Simulated Interview Mr. Haynsworth’s response to how he felt about Greenville: “I was born here, my roots are here. Greenville is an ideal place to live and Greenvillians are fine people. I didn’t want to go to the District of Columbia. I much preferred to stay here, and so did my wife.” Haynsworth’s thoughts after being denied from Supreme Court, initialized by his views of integration.: “ I wasn’t very happy with it, of course. What happened was we had a terrible practical problem. You couldn’t jump from complete segregation to complete integration in a moment. The critics felt I didn’t press forward as rapidly as they might have hoped.” Clement F. Haynsworth Jr.'s feelings about Greenville public schools: “Somebody must be doing something right. That’s what a Greenville housing official said about the unusually large number of outstanding alumni of Greenville public schools. For a ‘who’s who’ look at the alumni of national and international renown.”
1. How do you know Clement F. Haynsworth Jr.? 2. What kind of man was he and what was his personality like? 3. What do you remember most about him? 4. What did he enjoy doing in his spare time? 5. What do you think his greatest accomplishment was as a person, not a judiciary figure? 6. If you could describe him in 1 word, what would it be? “He is my mother’s first cousin.” “Very reserved, very quiet, very gentlemanly, and very kind. When he talked you listened.” “We went to his house a lot, and he always gave me a kiss on the cheek. My mother absolutely adored him. She thinks he is a wonderful, wonderful person.” “He spent a lot of time at Cleveland Park for Bird watching, and he loved his garden.” “The way he raised his stepchildren.” “Highly respected.”
Annotated Bibliography Clary, Susan. “Building named in honor of Haynsworth.” The State. May 4, 1983: 1C, 15C. (This source provided a picture and information about the building named after Haynsworth.) “Clement Furman Haynsworth..” The Scribner Encyclopedia of American Lives, Volume 2: 1986-1990. Charles Scribner’s Sons, 1999. Reproduced in Biography Resource Center. Farmington Hills, Mich: The Gale Group. 2003. Http://www.galenet.com/servlet/BioRC (This source provided in depth biographical information.) “Clement Haynsworth Dies.” 22 Nov. 1989: 1A, 3A (This source describes haynsworth’s life and accomplishments as well as describes his funeral session.) “Dedication Scheduled For Greenville Building.” News and Courier. May 3, 1983: 2B (Provides picture and information on the building’s presentation.)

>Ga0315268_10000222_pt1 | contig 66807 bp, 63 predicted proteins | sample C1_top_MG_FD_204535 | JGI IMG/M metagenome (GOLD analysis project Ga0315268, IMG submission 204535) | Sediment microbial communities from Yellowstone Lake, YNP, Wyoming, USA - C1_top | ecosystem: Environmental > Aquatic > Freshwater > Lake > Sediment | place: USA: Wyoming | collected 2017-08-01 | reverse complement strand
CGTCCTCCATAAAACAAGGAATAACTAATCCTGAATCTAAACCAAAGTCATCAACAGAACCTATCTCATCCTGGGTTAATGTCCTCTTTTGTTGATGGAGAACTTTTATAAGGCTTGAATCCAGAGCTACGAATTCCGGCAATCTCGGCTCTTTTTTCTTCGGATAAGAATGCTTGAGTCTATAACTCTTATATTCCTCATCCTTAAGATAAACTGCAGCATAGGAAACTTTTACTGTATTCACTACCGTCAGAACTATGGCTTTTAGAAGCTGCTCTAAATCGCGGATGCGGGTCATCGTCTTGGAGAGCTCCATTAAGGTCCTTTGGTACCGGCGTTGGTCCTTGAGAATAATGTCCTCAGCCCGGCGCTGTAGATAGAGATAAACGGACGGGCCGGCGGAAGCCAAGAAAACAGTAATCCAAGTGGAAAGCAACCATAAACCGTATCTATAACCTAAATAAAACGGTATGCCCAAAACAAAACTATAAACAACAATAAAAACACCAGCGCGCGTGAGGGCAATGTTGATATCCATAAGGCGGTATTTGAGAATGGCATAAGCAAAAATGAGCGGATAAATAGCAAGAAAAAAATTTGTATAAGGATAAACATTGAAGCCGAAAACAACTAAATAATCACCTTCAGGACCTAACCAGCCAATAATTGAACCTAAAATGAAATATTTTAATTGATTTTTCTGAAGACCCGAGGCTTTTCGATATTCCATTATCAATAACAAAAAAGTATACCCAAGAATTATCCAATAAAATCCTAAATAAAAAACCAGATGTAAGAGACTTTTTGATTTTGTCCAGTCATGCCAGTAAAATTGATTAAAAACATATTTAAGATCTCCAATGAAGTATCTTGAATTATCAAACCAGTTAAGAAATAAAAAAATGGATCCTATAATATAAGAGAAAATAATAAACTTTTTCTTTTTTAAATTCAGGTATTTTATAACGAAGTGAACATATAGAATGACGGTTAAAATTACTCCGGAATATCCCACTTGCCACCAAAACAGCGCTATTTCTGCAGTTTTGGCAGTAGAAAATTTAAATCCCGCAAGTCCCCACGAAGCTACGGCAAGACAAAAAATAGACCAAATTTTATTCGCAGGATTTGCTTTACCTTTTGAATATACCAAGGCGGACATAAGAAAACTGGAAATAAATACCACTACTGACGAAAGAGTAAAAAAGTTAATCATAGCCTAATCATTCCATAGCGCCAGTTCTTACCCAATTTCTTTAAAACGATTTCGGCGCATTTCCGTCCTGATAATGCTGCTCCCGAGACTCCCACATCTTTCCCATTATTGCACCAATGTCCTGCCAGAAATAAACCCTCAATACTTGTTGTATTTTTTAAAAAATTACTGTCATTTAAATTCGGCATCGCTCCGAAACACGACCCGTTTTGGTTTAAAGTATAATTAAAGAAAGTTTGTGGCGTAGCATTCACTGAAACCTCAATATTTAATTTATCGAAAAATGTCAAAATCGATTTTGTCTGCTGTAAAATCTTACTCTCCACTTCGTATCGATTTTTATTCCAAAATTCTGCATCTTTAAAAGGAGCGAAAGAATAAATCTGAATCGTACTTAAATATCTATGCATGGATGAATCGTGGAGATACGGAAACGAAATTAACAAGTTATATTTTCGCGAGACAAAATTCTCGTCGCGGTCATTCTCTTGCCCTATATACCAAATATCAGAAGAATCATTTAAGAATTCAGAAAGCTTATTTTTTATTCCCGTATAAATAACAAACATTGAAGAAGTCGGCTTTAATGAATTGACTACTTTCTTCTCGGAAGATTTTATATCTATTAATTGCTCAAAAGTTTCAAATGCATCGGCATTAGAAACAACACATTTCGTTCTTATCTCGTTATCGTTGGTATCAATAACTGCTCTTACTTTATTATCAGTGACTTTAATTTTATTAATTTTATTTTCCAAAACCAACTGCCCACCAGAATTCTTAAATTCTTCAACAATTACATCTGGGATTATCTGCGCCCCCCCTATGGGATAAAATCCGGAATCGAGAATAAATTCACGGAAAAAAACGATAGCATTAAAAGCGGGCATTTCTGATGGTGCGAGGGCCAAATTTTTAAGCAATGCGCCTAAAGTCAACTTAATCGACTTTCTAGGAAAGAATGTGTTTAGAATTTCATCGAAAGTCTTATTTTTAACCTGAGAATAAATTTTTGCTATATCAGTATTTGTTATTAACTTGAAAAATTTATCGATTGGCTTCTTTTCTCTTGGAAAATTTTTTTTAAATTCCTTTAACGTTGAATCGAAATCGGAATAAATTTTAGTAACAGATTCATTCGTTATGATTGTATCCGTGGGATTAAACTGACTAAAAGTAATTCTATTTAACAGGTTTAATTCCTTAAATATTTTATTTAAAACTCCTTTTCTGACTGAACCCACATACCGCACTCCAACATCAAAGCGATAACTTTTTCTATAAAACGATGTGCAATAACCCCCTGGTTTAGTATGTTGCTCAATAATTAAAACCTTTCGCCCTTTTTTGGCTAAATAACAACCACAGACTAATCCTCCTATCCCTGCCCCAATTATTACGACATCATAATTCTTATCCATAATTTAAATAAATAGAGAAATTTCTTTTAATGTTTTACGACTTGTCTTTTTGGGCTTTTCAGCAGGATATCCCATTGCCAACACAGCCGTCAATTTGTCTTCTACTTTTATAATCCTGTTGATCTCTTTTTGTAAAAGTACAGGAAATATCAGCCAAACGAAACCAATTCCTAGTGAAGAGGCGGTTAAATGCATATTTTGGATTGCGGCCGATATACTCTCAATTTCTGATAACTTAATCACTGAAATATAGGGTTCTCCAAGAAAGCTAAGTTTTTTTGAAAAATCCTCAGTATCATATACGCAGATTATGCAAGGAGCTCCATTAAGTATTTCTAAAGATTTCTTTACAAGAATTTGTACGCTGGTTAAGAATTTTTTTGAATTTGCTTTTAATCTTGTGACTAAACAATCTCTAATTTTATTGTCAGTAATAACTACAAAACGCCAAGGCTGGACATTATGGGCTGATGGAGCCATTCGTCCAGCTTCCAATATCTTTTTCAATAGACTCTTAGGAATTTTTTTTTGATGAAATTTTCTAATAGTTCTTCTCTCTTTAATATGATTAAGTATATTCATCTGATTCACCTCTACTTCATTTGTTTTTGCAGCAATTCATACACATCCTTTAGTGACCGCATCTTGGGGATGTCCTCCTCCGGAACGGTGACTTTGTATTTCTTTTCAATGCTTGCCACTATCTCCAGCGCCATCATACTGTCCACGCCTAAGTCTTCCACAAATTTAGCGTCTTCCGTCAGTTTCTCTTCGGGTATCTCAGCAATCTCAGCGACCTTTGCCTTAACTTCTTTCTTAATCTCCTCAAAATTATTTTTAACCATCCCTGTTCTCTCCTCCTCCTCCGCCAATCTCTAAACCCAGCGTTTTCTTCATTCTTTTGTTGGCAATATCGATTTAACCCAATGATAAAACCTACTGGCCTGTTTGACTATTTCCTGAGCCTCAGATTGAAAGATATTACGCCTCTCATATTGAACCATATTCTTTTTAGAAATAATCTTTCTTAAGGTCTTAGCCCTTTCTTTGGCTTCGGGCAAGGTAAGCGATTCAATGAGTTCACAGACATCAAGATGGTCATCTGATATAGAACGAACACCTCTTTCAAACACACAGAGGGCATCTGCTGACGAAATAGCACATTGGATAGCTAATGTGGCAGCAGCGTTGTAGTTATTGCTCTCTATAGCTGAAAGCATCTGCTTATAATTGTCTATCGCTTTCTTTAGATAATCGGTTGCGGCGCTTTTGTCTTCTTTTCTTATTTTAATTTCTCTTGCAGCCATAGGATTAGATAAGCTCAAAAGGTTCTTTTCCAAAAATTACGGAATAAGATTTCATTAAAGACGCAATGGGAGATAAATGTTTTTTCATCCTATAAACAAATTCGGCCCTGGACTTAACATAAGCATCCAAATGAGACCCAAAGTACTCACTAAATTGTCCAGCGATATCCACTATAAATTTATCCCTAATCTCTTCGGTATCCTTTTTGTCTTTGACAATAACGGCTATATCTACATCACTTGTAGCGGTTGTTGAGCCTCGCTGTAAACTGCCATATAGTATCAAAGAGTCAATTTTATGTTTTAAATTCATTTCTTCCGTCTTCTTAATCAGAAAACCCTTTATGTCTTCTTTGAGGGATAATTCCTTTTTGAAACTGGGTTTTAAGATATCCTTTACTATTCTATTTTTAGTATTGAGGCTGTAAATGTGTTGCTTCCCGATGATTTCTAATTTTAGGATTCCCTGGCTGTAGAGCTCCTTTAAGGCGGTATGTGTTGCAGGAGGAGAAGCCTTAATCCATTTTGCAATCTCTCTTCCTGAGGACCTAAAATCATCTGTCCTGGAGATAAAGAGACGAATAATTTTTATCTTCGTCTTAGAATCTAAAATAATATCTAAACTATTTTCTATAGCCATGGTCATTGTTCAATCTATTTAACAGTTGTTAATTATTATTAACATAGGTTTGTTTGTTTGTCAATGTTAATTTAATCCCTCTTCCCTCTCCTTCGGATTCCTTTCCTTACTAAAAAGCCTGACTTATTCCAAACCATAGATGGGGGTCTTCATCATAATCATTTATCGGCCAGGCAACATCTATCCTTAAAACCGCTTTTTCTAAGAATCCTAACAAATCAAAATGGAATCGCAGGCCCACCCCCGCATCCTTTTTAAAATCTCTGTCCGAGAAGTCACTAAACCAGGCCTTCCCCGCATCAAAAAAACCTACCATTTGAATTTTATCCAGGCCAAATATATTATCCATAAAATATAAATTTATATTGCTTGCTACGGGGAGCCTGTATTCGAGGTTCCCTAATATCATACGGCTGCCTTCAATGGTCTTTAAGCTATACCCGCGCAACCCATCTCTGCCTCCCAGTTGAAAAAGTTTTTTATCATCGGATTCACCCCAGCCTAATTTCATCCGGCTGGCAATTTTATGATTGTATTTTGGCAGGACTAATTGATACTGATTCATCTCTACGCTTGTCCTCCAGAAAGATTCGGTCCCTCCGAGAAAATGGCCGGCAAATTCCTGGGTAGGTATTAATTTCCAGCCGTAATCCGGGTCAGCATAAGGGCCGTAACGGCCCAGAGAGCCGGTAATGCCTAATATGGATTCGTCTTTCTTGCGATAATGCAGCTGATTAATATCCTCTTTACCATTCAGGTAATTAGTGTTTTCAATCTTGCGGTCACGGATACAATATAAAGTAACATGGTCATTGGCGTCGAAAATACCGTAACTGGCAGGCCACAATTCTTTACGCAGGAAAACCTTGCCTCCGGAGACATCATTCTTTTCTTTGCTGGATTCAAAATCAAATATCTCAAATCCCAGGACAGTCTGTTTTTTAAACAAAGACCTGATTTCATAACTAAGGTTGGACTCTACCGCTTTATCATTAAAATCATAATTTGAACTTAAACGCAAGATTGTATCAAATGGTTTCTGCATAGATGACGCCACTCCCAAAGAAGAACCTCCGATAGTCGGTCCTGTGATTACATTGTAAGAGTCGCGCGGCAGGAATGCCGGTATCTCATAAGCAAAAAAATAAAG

Continued Bibliography Dunlap, Bill. “Judge Haynsworth Honored by Dedication of Federal Building.” Greenville Magazine. February 1982: pg8. (Provides many useful quotes about Haynsworth and his dedication to his work.) Fessenden, Ford. “Haynsworth rises above ignominy.” Greenville News. 29 May 1977: 1A, 2A. (Describes his denial from being nominated to the Supreme Court Circuit.) “Haynsworth defends conduct as confirmation debated.” Congressional Quarterly Inc. 19 Sept. 1969: pg 17-18. (Provided an interview with Haynsworth regarding his thoughts on many issues.) “Haynsworth funeral today.” Greenville News. 24 Nov. 1989. (Gives a biographical summary and tells his life achievements.)
Bibliography Continued “Haynsworth Is Family 5th Generation of Lawyers.” The State. 2 Feb. 1957. (Describes his different positions held as well as his accomplishments.) “Haynsworth Sworn In As US Appeals Judge.” The State. 6 April 1957. (Provides picture and information about Haynsworth’s induction ceremony.) Interview by phone with Bett White regarding Clement F. Haynsworth Jr. 9 November 2003. (Provides first-hand information on Haynsworth’s personal life.) “Judge’s, Nixon’s remarks recorded.” News Washington Bureau: 1A (Provides a speech by Haynsworth that answers Supreme Court questions.) Wilbur, George W. “Haynsworth To Retire As District Judge.” The State. 27 Jan. 1981: 1A (summarizes his career and discusses the judge’s retirement.)
Who Did What? Patrick: Slides 1-6 Simulated Interview John: Slides 7-11 Interview with Bett White Both of us went to the Greenville Public Library and retrieved archived newspaper clippings concerning all aspects of Clement F. Haynsworth Jr.